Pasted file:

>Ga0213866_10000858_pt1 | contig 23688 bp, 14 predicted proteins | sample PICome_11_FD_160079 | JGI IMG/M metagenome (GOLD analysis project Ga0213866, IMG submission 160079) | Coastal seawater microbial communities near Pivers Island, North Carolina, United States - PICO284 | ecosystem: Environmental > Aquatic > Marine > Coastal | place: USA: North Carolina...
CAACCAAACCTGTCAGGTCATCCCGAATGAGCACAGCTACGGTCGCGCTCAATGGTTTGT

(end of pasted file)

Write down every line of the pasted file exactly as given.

>Ga0213866_10000858_pt1 | contig 23688 bp, 14 predicted proteins | sample PICome_11_FD_160079 | JGI IMG/M metagenome (GOLD analysis project Ga0213866, IMG submission 160079) | Coastal seawater microbial communities near Pivers Island, North Carolina, United States - PICO284 | ecosystem: Environmental > Aquatic > Marine > Coastal | place: USA: North Carolina...
CAACCAAACCTGTCAGGTCATCCCGAATGAGCACAGCTACGGTCGCGCTCAATGGTTTGT